The entry I did for today's post (for my Writing for Digital Media course) is a Moby Dick black-out poem.  The Steal Like An Artist Journal printed two pages from the classic novel with the request to black out words to make a poem.  I only ended up using the first page.  You can see it below.  (I've also typed it out at the bottom of this post.)

I used this prompt as inspiration for my idea for my next project in the class.  The project is an interactive narrative.  I'll be selecting a flash fiction piece or a passage from a longer story (or even a poem, perhaps) to use as my base.  To start, there will be a few words, phrases, or sentences toward the beginning of the base that'll be hyperlinked.  Clicking on the hyperlink will dissolve those words on the next screen, as well as change the text that follows, based upon the absence of those words.  That next page will also contain options for the second round of transformations.  The transformation process will repeat at least once more.

This project will require a good number of pages.  I believe I will be using HTML and basic CSS to make them.  Because of the time required to rewrite the text and determine where the hyperlinks should go, I'll probably limit myself to around 25 total pages, maybe a few more.  This idea takes the interactivity of a black-out poem and strips it of some of its freedom, but instead allows the player to look into the writing process, to see how decisions made in storytelling affect a story as one writes.  It should be interesting and entertaining as well as interactive.

Below is the poem from above, typed out for easier reading:

see a space
the light to spread
faster than
top-gallant sails
kept on 'tis but
the rush
pertinacious pursuit
into night, and through
no means
confidence great
observation of
circumstances, pretty
for a time
while out of sight

losing of a coast,
return again,
this pilot
of the cape
with the whale
gently daylight,
wake through the
darkness sagacious mind
of a thing writ in
water, a wake
steadfast Leviathan

Friday, February 24, 2017

Extra, Extra, Meme All About It

Throughout this post are memes that I created by taking an image and a bit of text from the #RemixUPJ tag and putting them together.

Remixing/"uncreative production" is a fun and interesting way to be creatively productive (as oxymoronic as that may sound).  By taking material developed by another artist and repurposing it, you can give new life and meaning to old art.  Alternatively, you can turn something that wasn't originally thought of as "art" into something more traditionally (at least in a contemporary sense) "artistic."

Originality is a complex question in the arts.  When you use a trope in a creative work, can it still be original?  What if you based a new work off of one specific old work or a small subset of old works?  More controversially, what if you take someone else's content and reuse it in a different manner?  In the Digital Age, taking content is often very easy, but it doesn't need to become a pirate's game.  If a work is repurposed effectively, its stolen material broken down into raw components to be rerefined, it can become quite legitimate.  It may or may not be legal, but it may very well be valuable.  The memes we made took inert chunks of text and interesting images and lassoed them together to make new miniature narratives that ask questions, tell stories, or make comments on human topics.  Or they might just be funny.  That can be fine too.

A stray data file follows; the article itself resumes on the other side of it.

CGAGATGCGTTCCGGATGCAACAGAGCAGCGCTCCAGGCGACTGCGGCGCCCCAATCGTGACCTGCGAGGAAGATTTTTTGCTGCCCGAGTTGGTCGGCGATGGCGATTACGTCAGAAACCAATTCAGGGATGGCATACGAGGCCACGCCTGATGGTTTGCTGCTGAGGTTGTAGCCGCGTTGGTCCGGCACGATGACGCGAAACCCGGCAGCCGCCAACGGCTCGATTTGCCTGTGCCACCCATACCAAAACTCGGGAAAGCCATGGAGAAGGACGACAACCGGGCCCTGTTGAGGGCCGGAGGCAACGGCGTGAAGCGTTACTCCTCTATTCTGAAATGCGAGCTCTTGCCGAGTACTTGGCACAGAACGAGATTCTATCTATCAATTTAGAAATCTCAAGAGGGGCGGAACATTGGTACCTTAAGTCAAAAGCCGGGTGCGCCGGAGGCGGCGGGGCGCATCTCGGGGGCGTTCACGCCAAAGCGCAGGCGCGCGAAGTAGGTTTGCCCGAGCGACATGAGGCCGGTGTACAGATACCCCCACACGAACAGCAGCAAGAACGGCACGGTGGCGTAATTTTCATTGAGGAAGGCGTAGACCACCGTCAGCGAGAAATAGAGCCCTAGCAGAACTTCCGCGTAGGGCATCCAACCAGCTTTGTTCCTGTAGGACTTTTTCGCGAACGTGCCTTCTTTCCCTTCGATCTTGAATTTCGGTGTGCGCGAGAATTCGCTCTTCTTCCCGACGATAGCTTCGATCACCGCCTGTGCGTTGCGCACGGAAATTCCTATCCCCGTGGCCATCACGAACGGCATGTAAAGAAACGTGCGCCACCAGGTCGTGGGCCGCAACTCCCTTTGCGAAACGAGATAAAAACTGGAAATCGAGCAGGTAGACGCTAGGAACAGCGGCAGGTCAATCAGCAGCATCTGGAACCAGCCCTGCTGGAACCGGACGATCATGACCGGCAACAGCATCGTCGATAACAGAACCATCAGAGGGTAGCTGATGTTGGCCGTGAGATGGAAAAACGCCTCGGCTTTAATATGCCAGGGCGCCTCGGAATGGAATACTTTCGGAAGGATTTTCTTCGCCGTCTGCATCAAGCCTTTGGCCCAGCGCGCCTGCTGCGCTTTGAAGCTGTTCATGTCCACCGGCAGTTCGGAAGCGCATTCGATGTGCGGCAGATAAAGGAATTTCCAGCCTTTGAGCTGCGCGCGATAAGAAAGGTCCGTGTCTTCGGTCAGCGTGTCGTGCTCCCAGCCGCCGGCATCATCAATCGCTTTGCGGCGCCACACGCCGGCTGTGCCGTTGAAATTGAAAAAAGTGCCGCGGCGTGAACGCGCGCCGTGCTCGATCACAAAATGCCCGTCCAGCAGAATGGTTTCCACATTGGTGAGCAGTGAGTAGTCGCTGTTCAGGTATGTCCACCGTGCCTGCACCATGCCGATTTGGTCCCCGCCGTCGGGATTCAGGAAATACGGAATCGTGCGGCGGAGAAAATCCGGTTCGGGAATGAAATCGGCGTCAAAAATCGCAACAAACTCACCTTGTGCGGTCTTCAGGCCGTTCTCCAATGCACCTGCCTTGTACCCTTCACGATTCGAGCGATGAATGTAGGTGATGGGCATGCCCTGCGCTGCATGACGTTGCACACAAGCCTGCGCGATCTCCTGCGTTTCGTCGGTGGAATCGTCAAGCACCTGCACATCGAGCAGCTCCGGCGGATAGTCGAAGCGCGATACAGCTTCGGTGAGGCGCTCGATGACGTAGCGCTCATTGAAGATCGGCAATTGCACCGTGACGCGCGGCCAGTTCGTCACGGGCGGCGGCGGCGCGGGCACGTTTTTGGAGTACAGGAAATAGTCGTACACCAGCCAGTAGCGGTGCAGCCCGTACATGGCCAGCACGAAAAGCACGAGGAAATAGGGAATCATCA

This next meme below was made by @ashleypgh.  She took one of Professor Landrigan's images and combined it with one of my bits of found text to make an interesting meme.  It invokes the edges of a story without giving any details beyond what can be seen in the image.  I think it's pretty cool.

I took both inspiration and content from my peers for my memes.  They provided the raw materials, and those raw materials carried with them some inherent values.  The second image from the top of this post, for instance, has a certain level of grandeur to it.  I decided to pair it with "I think my soul just threw up a little bit" (actually one of my own text-bites) to make a joke.  The meme could've gone a different direction with a message like #VacationGoals, but it chose to be over-the-top and shocking instead.

Creativity in the field of mashups is all about selection.  In the same way that a poet must select just the right words in just the right order to build a poem, a mashup artist must steal just the right pieces and arrange them in just the right way to create a project with new life and soul.

To maintain a sense of originality with my memes, I tried to take images and texts that don't immediately seem to fit together and turn them into memes.  I had to come up with original ideas that I hoped would be born out of the juxtaposition of certain images and words.  They might not be perfectly original as concepts, but they at least take old ideas (like the phrase "mind blown") and give them a fresh face (a skeleton on fire).  Placed beneath the phrase "Imagine, if you will, an America without hippos," the image should invoke a strange response in a viewer whereupon they are momentarily dazzled by the idea of a hippo-less America, despite the fact that there are few places in America that hippos have any reason to be at, if any.  Then a neat little mental conversation can start in the viewer's brain.  What fun!